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Journal of Venomous Animals and Toxins including Tropical Diseases

On-line version ISSN 1678-9199

J. Venom. Anim. Toxins incl. Trop. Dis vol.15 no.1 Botucatu  2009 



Modulatory effects of tuberculosis vaccines on experimental autoimmune encephalomyelitis



Correspondence to



Thesis: S. F. G. Zorzella-Pezavento submitted this dissertation for her Masters in Tropical Diseases at Botucatu Medical School, São Paulo State University, UNESP, Botucatu, São Paulo State, Brazil, 2008.

Advisor: Professor Alexandrina Sartori


Although BCG is the only accepted vaccine against tuberculosis (TB), its protective ability is very limited. Therefore, many new vaccines are being evaluated. Our group has been working on DNAhsp65 - a genetic construction containing the hsp65 gene from Mycobacterium leprae. In previous experimental works, we demonstrated that both DNAhsp65 alone or associated with BCG, in a prime-boost regimen, were effective to control TB. A possible deleterious effect related to autoimmunity needed to be tested because hsp65 is highly homologous to the correspondent mammalian protein. In this investigation we tested the effect of a previous immunization with DNAhsp65 alone or associated with BCG in a rat model of multiple sclerosis. Female Lewis rats were immunized with three doses of DNAhsp65 or primed with BCG followed by two DNAhsp65 boosters. The animals were, then, immunized with myelin associated with complete Freund's adjuvant to develop experimental autoimmune encephalomyelitis (EAE). The following parameters were evaluated: weight loss, clinical score, central nervous system (CNS) inflammation and anti-myelin immune response. No deleterious effect was associated with these immunizations schedules. Immunized animals equally lost weight, the clinical scores were similar and CNS inflammation did not increase. Interestingly, both procedures determined decreased inflammation in the brain and lumbar spinal cord. This was concurrent with a modulatory effect over cytokine production by peripheral lymphoid organs. Cell cultures from spleen and lymph nodes in vitro stimulated with myelin produced less IFN-gamma and IL-10, respectively. This phenomenon was more clear in rats immunized with the genetic vaccine alone than with the prime-boost strategy. Together the results suggest that these strategies for TB prophylaxis would not accelerate or aggravate multiple sclerosis, being therefore, safe in this aspect. In addition, they indicate that these vaccination regimens have a potential anti-inflammatory activity that could be better explored in the future.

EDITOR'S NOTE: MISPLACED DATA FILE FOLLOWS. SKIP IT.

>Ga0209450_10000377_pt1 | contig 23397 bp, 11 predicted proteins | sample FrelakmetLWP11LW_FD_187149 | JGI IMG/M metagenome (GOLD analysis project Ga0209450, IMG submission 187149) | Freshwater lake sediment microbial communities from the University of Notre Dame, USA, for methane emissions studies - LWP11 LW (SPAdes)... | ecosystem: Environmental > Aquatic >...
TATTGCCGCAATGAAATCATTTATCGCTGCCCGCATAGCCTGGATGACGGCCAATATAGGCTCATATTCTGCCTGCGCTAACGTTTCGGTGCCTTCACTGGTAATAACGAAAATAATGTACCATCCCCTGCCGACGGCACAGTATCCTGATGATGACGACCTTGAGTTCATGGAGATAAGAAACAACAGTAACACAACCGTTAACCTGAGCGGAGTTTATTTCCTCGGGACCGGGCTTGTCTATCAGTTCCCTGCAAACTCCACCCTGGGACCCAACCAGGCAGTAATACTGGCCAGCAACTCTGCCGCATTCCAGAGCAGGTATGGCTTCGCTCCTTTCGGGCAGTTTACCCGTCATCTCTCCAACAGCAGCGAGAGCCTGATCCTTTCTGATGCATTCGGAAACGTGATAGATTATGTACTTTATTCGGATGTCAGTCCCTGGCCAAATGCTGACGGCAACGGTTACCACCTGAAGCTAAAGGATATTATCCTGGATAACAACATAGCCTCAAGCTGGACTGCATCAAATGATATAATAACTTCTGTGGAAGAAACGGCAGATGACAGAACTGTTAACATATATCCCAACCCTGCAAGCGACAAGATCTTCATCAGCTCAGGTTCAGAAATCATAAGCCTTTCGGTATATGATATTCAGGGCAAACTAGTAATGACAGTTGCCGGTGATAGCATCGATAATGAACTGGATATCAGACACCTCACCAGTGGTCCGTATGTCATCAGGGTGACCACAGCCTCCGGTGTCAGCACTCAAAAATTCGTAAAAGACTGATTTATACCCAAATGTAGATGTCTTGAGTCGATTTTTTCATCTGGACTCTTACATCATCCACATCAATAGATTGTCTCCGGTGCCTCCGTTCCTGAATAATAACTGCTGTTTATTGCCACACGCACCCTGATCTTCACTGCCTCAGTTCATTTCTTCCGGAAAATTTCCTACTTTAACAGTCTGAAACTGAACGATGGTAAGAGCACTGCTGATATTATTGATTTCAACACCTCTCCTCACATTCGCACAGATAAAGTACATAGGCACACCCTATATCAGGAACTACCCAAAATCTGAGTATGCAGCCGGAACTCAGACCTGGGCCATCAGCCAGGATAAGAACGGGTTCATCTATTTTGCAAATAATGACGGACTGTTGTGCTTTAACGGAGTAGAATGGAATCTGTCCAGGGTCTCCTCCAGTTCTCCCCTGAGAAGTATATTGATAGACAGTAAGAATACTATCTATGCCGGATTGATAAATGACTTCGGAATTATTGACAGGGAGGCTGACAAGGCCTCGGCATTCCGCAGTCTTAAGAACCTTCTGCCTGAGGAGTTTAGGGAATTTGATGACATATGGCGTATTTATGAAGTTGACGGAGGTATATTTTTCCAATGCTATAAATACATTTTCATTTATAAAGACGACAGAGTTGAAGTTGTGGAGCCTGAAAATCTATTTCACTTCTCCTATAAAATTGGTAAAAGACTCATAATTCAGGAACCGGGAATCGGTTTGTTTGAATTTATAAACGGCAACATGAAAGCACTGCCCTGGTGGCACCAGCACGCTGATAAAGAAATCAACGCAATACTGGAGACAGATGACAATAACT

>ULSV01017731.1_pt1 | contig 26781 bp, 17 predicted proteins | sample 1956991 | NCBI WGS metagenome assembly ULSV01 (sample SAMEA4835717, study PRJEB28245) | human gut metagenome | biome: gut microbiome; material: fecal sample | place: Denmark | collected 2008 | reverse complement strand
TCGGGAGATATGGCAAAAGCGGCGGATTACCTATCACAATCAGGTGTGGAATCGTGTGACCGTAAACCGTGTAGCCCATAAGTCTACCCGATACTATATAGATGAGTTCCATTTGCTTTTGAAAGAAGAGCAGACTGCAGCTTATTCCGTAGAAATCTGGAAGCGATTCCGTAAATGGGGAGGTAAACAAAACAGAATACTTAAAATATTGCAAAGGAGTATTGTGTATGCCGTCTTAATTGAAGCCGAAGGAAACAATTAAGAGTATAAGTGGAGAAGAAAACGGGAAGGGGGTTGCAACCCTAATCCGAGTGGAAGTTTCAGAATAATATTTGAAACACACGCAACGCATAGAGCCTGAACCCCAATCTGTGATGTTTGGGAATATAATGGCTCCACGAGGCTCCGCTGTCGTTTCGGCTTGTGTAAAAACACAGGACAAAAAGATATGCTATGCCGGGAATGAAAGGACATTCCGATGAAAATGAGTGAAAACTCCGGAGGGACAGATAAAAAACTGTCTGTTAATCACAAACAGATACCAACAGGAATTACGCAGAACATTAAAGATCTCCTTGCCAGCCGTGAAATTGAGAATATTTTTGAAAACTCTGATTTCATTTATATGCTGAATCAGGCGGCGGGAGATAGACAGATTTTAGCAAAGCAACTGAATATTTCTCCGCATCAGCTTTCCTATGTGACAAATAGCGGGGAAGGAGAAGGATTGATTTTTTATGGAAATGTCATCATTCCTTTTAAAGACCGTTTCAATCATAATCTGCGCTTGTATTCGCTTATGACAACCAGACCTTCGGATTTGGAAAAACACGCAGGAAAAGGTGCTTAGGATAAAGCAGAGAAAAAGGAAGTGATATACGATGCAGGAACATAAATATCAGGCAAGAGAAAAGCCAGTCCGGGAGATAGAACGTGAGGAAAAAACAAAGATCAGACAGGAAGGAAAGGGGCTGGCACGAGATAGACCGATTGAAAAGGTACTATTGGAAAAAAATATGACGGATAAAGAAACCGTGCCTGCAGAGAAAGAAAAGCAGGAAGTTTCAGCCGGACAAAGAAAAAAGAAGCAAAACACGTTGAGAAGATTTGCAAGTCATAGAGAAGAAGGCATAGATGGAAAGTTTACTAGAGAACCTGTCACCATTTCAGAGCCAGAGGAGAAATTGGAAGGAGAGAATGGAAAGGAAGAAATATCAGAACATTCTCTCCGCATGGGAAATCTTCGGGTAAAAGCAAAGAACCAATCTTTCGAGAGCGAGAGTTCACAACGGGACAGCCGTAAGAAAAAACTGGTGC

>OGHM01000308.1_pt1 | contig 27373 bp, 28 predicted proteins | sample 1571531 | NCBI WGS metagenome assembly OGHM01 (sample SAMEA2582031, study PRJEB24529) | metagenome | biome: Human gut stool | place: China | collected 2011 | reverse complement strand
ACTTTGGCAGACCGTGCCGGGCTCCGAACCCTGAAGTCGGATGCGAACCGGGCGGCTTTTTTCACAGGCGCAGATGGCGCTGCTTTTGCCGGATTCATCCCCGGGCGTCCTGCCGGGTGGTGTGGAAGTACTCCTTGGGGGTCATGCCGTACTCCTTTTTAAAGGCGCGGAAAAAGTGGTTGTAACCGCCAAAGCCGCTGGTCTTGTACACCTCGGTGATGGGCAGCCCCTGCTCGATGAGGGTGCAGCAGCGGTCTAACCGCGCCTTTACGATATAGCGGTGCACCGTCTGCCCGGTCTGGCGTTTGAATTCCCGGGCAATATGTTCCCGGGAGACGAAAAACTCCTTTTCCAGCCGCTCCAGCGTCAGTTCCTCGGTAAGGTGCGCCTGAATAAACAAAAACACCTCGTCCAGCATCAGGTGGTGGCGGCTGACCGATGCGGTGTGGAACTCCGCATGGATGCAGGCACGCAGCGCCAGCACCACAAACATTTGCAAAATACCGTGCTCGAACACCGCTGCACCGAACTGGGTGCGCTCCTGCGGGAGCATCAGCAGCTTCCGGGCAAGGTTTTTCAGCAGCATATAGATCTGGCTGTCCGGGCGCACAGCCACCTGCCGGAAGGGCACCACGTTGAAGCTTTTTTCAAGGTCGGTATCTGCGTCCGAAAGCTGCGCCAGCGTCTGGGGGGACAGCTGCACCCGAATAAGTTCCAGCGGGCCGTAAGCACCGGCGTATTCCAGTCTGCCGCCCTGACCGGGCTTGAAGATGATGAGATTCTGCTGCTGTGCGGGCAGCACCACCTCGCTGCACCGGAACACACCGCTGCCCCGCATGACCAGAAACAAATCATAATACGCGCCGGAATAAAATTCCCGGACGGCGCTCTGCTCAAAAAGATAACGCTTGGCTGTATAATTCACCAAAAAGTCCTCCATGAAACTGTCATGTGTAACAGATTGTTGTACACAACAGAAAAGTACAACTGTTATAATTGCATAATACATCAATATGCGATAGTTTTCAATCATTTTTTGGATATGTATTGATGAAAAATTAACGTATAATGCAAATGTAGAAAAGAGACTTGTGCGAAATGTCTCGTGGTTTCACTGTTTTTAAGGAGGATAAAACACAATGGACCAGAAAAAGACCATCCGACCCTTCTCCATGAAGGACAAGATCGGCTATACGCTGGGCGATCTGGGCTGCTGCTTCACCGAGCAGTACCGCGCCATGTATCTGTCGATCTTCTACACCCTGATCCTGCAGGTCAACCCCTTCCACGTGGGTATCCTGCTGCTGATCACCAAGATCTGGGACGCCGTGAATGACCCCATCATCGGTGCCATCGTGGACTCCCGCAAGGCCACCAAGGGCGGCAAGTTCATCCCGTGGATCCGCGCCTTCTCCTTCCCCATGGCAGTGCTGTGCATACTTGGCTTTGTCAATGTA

Key words: experimental autoimmune encephalomyelitis, DNA vaccine, hsp65, BCG, tuberculosis.



Correspondence to:
Sofia Fernanda Gonçalves Zorzella Pezavento
Departamento de Microbiologia e Imunologia
Instituto de Biociências, UNESP
Botucatu, SP, Brasil
Phone: +55 14 3811 6240 Fax: +55 14 3815 3744

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